When thinkers I admire like Paul Berman first started noting the links between Al Qaeda's murderous, anti-enlightenment ideas and those of Fascist Europe, I thought the term Islamo-fascism seemed like a reasonable effort to define an ideology for which we had (and still have) no consensus name. But Ted Widmer's post is one among several recent comments that have made me reconsider. It's not just that bin Laden's vision is simply too different from Hitler's or Mussolini's to stand up to such pigeonholing. It's also that fascism has been so degraded as an epithet over the years through casual use that even if it were now being used accurately, it would still be likely to strike most ears as mere name-calling -- an expression of sentiment, not the product of analysis. Besides, if we believe (as I do, and as I think most Americans, including President Bush, do) that we're not at war with Islam, why fuse the two words into one? In his new book The Good Fight, Peter Beinart uses "Salafism," which strikes me as a tad esoteric. On TNR's blog The Plank, Spencer Ackerman proposes "anti-Western Salafist jihadism," which he concedes doesn't trip off the tongue. I tend to prefer jihadism--unless I hear a better term.

What does Ted Widmer, of the C.V. Starr Center for the Study of the American Experience, have to say in his Open University entry, "Thoughts About Fascism" (9/1/2006)? First, he quotes the "eminent historian Robert Paxton[, who] has provided a useful modern definition of fascism":

"Fascism may be defined as a form of political behavior marked by obsessive preoccupation with community decline, humiliation, or victim-hood and by compensatory cults of unity, energy, and purity, in which a mass-based party of committed nationalist militants, working in uneasy but effective collaboration with traditional elites, abandons democratic liberties and pursues with redemptive violence and without ethical or legal restraints goals of internal cleansing and external expansion."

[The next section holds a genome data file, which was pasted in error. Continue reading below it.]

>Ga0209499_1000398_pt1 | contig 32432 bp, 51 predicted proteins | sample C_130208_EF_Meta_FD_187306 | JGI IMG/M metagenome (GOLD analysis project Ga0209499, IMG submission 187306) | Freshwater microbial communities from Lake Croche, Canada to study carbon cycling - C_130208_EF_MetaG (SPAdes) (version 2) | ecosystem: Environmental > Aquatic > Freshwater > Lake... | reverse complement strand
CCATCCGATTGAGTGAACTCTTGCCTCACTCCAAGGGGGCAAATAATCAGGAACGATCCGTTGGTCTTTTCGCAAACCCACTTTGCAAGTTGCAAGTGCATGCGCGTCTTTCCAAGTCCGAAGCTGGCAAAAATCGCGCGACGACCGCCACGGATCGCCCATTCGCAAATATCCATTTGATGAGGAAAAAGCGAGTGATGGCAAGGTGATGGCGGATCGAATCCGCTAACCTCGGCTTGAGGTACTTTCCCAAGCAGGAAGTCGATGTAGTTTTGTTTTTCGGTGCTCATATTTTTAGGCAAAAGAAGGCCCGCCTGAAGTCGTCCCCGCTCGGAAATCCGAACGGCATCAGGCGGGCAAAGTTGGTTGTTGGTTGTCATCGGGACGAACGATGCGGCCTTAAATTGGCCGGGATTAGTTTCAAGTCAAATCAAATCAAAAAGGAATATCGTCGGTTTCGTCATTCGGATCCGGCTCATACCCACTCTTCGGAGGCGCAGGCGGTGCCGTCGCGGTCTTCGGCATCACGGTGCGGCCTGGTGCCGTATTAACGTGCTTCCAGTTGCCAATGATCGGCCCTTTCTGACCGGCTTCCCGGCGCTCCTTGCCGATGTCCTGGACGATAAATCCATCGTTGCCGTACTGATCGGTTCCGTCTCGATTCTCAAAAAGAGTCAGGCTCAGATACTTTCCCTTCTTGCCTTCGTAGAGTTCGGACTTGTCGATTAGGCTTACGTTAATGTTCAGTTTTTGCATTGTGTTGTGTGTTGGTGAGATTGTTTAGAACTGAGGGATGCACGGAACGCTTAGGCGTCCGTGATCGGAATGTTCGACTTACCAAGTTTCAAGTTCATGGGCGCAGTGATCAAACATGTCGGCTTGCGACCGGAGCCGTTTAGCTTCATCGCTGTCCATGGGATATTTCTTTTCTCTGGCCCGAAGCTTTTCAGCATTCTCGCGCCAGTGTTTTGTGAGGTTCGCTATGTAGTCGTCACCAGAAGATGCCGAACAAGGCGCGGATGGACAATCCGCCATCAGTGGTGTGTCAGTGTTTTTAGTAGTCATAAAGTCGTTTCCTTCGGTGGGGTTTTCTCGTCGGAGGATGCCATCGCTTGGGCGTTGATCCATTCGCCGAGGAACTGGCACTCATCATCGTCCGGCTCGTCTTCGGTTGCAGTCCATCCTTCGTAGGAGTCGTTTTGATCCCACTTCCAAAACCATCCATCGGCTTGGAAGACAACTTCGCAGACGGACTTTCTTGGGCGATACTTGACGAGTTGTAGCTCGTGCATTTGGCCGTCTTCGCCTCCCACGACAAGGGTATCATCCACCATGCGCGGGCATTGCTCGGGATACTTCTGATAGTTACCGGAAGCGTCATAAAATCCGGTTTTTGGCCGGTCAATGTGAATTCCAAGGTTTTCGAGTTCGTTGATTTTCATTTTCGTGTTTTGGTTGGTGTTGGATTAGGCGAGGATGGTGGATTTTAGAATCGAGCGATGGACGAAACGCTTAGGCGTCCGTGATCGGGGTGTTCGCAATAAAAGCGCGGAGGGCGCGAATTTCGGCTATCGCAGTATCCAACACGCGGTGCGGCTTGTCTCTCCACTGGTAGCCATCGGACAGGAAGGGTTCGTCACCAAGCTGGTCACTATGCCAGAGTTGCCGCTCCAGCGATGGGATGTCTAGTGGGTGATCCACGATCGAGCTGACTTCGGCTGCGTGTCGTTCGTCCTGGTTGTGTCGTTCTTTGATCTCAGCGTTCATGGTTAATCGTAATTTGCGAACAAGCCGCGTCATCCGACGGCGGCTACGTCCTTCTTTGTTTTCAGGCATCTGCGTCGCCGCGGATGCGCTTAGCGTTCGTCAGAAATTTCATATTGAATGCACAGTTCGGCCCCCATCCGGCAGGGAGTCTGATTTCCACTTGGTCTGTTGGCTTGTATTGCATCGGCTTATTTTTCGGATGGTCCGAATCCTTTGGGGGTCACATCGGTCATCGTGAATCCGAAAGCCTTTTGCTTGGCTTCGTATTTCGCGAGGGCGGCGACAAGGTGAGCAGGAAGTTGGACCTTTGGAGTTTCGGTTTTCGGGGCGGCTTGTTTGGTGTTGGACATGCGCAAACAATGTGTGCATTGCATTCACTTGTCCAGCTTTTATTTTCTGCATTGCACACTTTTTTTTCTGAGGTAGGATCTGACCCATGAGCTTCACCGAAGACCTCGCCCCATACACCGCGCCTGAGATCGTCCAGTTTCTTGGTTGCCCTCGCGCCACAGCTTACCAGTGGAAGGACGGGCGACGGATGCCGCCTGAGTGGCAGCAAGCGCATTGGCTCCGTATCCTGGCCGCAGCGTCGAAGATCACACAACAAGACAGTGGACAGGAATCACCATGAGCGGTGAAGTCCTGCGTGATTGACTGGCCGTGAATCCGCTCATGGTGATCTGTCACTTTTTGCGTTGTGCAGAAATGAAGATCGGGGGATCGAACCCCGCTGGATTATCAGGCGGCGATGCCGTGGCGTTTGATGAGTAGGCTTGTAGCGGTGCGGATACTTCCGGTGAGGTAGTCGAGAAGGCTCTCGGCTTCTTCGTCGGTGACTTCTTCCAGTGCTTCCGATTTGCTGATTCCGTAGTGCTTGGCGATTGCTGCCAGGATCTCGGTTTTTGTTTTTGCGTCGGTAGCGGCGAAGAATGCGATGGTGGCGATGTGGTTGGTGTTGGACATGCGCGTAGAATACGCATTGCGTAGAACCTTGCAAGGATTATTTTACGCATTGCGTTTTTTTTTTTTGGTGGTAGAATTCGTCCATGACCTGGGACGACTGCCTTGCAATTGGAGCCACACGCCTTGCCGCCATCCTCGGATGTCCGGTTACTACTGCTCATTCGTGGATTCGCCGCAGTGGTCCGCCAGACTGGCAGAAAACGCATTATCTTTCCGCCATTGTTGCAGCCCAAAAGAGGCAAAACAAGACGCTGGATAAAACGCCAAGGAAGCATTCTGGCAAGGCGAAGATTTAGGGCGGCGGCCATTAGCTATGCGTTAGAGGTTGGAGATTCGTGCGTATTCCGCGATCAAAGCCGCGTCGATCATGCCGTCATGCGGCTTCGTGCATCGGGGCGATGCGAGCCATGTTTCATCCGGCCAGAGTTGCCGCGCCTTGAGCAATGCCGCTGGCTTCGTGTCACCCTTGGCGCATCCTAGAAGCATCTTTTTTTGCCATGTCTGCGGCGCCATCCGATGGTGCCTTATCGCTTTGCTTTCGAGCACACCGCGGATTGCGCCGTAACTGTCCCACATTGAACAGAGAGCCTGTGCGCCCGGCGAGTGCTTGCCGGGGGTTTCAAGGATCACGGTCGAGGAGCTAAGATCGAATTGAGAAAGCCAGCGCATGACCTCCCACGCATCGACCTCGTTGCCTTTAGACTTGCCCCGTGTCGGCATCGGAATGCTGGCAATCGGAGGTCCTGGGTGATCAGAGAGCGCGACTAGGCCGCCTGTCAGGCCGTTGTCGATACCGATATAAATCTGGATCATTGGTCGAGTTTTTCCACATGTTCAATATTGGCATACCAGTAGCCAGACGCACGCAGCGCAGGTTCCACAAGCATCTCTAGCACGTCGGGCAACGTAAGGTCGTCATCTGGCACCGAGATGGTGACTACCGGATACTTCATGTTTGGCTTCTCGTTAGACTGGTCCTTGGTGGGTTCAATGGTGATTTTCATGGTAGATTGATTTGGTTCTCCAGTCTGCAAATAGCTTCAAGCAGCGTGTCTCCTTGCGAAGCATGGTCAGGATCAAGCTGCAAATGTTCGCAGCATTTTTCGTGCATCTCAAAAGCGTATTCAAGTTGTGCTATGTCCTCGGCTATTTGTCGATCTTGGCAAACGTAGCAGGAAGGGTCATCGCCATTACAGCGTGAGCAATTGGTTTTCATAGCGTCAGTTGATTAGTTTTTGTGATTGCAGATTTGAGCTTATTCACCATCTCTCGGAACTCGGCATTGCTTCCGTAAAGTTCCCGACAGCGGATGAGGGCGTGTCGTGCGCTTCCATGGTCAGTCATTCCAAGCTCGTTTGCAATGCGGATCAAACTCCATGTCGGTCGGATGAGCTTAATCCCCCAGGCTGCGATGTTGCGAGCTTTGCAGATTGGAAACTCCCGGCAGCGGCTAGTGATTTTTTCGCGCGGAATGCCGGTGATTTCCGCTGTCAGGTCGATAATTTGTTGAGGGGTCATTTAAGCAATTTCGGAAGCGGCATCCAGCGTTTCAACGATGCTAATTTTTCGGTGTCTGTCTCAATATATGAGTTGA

Widmer then observes, "Whom that precisely describes in the world today is difficult to say," but he pretty clearly thinks that it doesn't describe Al Qaeda, for he states that "[t]he first step toward getting this war right is to get our facts right. And the first step to getting our facts right is getting our words right."

I agree that finding the right term is essential, and given Paxton's somewhat unwieldy definition, which places the term "nationalist" at its core, I'd say that my own doubts about the aptness of the label "Islamofascism" have been on target.

Now, if we were to replace Paxton's term "nationalist" with "internationalist," we'd arrive at a definition much closer to describing Al Qaeda and its ilk ... but we wouldn't be talking about fascism anymore.

I prefer the term "Islamism" but recognize that it shades subtly into "Islam," and I can see why Greenberg opts for "Jihadism," for it identifies the problem that we face from groups like Al Qaeda.

What do the rest of you think?

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At 6:39 AM, Blogger Al-Ozarka said...

I've read some of the previous discussion. It's been interesting.

The fascist label is being used to describe the brutality, determination, and oppressive nature of this enemy.

"Jihadist" is acceptable. But "fascist" causes one to envision the danger the world ignored and the results of having done so.

I'm perfectly comfortable using the term "islamofascist". Especially if it gets under islamofascist skin!

At 8:15 AM, Blogger Horace Jeffery Hodges said...

Thanks, Daddio, for the input.

I think that "totalitarian" might also work well to signal the "brutality, determination, and oppressive nature of this enemy," and it's completely accurate as well, for Islamists/Jihadists do aim at imposing a totalitarian system.

Aside from what I see as inadequate in the term "fascism," I wonder if younger generations even have a glimmering of the brutality that characterized fascists.

On that score, though, whatever term we use, the brutality of groups like Al Qaeda will show us all what it means.

Jeffery Hodges

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At 8:26 AM, Anonymous Anonymous said...